SolarWorld Americas to be acquired by rival company
The SolarWorld saga is headed for a new phase, as rival SunPower Corp. announced last week it plans to purchase the Hillsboro-based solar panel manufacturing business.
SolarWorld Americas has undergone massive hiring expansions and contractions in the past year, laying off 500 of its 800 workers last summer before announcing in late fall it planned to hire 200 more.
In a statement, SunPower chief executive officer and board chairman Tom Werner remarked on the opportunity that acquiring SolarWorld will give SunPower.
"We are thrilled to announce this agreement to acquire SolarWorld Americas, one of the most respected manufacturers of high-quality solar panels for more than 40 years," Werner said. "The time is right for SunPower to invest in U.S. manufacturing, and SolarWorld Americas provides a great platform for us to implement our advanced P-Series solar panel manufacturing technology right here in our home market. P-Series technology was invented and perfected in Silicon Valley, and will now be built in SolarWorld Americas' factory, helping to reshape solar manufacturing in America."
The company lobbied for tariffs on foreign-made solar products, which it argued were hurting its ability to compete in the solar panel market, and got good news in January as the federal government announced it would impose a 30 percent tariff.
SunPower, however, was a a vocal opponent of SolarWorld's tariffs pitch, according to Reuters. While SolarWorld's American headquarters is based in Hillsboro, San Jose, Calif.-based SunPower imports most of its solar products from countries where the cost of labor is cheaper. SunPower's panels are manufactured in Asia and Mexico. By building some of its products in Hillsboro, the company is about to get around at least a portion of the tariffs SolarWorld played a hand in bringing about.
Opponents like SunPower have argued the tariffs would raise prices and undercut demand. SunPower's vice president, Tom Starrs leads the Solar Energy Industries Association, which tought the tariffs.
Opponents said mismanagement, not foreign influence, was the cause for SolarWorld's dilemma.
After its parent company filed for insolvency last year, SolarWorld struggled for months as it lobbied the Trump administration to impose steep tariffs on foreign-made solar panels, which it says was to blame for the companies woes.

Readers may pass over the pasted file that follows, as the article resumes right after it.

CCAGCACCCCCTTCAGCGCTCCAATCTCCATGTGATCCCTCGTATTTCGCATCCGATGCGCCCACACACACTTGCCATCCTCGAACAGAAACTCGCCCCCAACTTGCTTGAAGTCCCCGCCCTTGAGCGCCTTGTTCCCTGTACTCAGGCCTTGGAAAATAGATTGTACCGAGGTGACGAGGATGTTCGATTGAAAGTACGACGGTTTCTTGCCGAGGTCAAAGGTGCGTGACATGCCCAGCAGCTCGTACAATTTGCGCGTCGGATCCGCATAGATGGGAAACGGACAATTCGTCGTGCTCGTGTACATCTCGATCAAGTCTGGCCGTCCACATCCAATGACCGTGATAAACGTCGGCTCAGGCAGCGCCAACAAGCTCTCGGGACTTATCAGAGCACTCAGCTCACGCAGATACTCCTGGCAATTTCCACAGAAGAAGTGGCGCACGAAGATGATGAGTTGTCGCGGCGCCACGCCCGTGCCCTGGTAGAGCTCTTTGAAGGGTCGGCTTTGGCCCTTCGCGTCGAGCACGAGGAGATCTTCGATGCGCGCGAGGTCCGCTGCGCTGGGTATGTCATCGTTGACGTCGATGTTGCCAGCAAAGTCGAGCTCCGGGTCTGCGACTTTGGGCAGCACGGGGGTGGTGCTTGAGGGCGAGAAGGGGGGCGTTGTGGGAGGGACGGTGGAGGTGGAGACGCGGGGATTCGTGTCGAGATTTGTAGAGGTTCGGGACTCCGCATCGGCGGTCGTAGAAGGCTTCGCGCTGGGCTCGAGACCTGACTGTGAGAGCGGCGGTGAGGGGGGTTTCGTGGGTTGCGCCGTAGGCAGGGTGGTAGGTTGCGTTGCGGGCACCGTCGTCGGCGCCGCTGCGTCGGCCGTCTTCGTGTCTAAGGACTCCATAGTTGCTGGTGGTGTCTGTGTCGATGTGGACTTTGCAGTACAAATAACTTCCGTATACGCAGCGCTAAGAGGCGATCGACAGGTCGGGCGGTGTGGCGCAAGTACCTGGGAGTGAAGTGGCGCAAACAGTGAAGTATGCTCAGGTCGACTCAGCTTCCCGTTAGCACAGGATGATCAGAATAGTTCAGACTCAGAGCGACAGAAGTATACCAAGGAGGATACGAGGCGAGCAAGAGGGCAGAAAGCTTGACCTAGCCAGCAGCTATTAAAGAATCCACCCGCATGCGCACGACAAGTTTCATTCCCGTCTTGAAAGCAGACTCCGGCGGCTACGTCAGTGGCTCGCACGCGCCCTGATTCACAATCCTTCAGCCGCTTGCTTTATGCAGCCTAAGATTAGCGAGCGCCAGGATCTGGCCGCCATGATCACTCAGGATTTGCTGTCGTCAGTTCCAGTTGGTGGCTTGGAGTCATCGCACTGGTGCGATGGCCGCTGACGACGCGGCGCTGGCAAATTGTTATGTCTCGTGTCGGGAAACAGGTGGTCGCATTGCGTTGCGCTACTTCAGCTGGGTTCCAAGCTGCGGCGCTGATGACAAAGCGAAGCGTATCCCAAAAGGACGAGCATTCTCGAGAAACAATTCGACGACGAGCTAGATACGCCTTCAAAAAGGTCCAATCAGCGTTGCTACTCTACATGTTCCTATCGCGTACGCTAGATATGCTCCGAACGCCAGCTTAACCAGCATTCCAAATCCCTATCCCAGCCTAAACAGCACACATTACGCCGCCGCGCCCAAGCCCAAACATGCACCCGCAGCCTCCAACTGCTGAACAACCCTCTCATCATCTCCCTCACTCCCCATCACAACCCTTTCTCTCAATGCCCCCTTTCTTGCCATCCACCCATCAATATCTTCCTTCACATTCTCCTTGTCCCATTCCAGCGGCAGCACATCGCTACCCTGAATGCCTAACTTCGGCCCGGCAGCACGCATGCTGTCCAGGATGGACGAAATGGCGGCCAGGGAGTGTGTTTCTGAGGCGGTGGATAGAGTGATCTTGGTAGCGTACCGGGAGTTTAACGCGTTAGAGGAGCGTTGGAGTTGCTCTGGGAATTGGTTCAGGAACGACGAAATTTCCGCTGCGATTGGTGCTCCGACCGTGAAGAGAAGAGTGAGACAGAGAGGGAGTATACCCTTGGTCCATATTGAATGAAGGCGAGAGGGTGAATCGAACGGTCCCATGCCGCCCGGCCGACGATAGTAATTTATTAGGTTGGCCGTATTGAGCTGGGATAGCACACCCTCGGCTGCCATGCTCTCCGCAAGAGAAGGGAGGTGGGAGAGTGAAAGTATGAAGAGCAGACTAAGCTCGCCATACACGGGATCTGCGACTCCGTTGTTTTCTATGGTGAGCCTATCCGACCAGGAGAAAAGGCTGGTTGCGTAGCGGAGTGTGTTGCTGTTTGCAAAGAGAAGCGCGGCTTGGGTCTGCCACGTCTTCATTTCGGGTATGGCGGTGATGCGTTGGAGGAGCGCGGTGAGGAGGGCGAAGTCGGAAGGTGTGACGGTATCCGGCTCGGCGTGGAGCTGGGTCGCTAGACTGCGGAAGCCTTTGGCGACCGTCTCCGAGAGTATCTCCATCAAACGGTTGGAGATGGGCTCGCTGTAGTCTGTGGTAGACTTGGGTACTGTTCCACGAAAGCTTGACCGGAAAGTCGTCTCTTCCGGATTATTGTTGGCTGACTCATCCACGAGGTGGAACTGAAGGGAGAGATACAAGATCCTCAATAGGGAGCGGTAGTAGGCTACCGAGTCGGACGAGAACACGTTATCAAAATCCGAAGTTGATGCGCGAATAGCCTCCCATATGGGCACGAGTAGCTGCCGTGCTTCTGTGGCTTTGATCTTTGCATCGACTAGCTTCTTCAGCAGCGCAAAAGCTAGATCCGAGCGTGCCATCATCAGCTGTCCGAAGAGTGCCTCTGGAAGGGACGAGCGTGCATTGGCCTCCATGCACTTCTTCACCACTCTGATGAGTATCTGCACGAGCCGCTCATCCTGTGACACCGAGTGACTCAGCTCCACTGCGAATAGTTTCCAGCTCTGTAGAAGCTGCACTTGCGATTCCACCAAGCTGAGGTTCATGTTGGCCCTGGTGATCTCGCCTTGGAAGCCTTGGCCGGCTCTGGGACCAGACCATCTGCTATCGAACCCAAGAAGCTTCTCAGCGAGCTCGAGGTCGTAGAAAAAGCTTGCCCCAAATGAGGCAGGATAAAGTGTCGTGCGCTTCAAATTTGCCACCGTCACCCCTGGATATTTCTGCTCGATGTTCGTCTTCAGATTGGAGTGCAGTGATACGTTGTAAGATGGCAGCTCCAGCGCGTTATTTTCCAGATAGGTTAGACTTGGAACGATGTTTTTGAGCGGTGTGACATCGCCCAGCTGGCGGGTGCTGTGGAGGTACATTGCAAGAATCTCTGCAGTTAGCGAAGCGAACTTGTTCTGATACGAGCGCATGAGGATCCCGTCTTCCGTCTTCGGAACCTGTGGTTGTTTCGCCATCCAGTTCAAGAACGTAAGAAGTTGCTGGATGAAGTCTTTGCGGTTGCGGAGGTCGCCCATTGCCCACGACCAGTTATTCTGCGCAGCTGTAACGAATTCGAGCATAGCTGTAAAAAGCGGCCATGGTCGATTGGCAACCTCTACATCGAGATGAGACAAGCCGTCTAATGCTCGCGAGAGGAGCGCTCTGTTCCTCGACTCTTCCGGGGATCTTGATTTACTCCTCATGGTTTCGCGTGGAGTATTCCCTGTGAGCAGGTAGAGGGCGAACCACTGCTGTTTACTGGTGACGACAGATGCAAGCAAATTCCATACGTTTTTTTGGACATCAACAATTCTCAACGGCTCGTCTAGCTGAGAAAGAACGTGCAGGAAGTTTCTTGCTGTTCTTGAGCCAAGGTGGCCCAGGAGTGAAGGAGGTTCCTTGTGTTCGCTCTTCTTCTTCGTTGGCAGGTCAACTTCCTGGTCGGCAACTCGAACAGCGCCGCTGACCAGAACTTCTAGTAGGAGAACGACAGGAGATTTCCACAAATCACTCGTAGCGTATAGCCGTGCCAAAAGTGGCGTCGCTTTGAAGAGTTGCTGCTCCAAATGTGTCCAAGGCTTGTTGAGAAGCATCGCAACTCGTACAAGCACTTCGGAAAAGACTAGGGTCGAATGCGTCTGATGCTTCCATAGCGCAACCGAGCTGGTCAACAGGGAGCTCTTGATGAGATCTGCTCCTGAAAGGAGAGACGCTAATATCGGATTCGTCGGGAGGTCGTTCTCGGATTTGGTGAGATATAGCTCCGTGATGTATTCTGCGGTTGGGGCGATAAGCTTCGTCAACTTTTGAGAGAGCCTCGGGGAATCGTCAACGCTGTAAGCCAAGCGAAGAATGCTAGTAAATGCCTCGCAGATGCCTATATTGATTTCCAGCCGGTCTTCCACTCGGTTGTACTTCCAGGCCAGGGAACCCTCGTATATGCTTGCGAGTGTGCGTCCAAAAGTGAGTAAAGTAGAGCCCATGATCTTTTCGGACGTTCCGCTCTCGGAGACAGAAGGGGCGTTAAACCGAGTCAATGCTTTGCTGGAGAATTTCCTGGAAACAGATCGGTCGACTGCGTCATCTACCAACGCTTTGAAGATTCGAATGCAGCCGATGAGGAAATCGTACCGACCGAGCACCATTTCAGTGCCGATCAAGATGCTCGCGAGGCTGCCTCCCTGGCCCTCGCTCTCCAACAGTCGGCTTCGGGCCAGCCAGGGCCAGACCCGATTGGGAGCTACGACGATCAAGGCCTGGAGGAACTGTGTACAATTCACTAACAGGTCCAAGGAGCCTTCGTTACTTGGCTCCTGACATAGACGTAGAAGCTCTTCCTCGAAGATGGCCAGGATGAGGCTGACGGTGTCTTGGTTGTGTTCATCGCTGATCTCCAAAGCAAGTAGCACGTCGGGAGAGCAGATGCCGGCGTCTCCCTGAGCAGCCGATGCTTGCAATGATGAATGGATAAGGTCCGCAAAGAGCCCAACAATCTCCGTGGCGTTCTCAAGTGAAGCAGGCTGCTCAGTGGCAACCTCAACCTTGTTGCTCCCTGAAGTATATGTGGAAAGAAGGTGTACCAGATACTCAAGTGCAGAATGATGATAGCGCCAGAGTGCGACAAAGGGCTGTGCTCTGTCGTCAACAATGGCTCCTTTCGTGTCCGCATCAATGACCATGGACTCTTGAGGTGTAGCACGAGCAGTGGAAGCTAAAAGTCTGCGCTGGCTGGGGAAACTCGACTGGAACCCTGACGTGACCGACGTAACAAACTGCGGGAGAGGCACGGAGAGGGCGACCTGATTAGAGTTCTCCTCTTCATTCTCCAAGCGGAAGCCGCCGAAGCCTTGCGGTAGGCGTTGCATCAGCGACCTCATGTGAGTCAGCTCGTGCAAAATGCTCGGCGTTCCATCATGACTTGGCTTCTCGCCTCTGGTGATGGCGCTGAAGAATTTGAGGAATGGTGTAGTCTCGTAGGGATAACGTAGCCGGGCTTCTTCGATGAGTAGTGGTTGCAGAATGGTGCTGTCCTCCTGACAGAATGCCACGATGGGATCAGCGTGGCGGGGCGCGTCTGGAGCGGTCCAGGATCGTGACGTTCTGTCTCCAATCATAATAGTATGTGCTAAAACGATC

SolarWorld officials have battled against Chinese competitors for years. In 2011, the company announced it was preparing a U.S. trade complaint, arguing that Chinese competitors were flooding the market with cheap solar panels, cutting into the company's market. In 2014, the U.S. Department of Justice filed criminal charges against five Chinese government officials after they allegedly hacked into SolarWorld's computers and stole emails and files from company executives. The emails contained information about the company's finances, production capabilities, cost structure and strategies, according to the company.
After its parent company filed for insolvency, SolarWorld said it needed harsher tariffs on foreign-made products in order to stay in business.
Jurgen Stein, SolarWorld's CEO, suggested in a statement that the acquisition by SunPower is good news for SolarWorld's Hillsboro factory and employees.
"We are delighted that SunPower has agreed to inject fresh capital and their industry leading P-Series technology into SolarWorld Americas operations here in Hillsboro," Stein said. "Our hundreds of long-time employees are excited to be part of this next chapter in SolarWorld Americas' long history. We are thrilled about this acquisition as it means quite simply, that our company can look forward to redoubled strength as it continues to innovate and expand into the future. This outcome is ideal for SolarWorld Americas and its employees."
The purchase price was not disclosed. It is unclear when the deal is expected to close.
The purchase would require regulatory approval in the U.S. and Germany, where SolarWorld's parent company, SolarWorld AG is headquartered.
Solar Power World reported that if completed, the acquisition will make SunPower the largest crystalline solar panel manufacturer in the United States.
U.S. Sen. Ron Wyden, a proponent of "clean energy" technology, expressedqualified optimism over the business deal on Twitter.
"I had a brief conversation with a representative of (SolarWorld), and it sounds like the Hillsboro facility will remain open for the time being," Wyden Tweeted. "I'm cautiously hopeful this sale will be good news for Hillsboro and all of Washington County."
The news of SolarWorld's purchase came one day before a bi-partisan group of congressmen in Washington, D.C. filed a bill to stop the tariffs from going into effect.
Jared Huffman (D-CA), Jacky Rosen (D-NV), Mark Sanford (R-SC), Ralph Norman (R-SC) and Steve Knight (R-CA) hopes their bill, the Protecting American Solar Jobs Act, will repeal the duties and tariffs Trump imposed on imported solar panels.
"The saying in Washington is that if you want less of something, tax it," Sanford said. "A tariff is a tax, and I don't know what good can possibly come as a consequence of stifling the growth of solar power. Solar power is one of the cheapest and fastest-growing renewable energy sources, and if we are really focused on becoming energy independent, now is no time to slow its growth."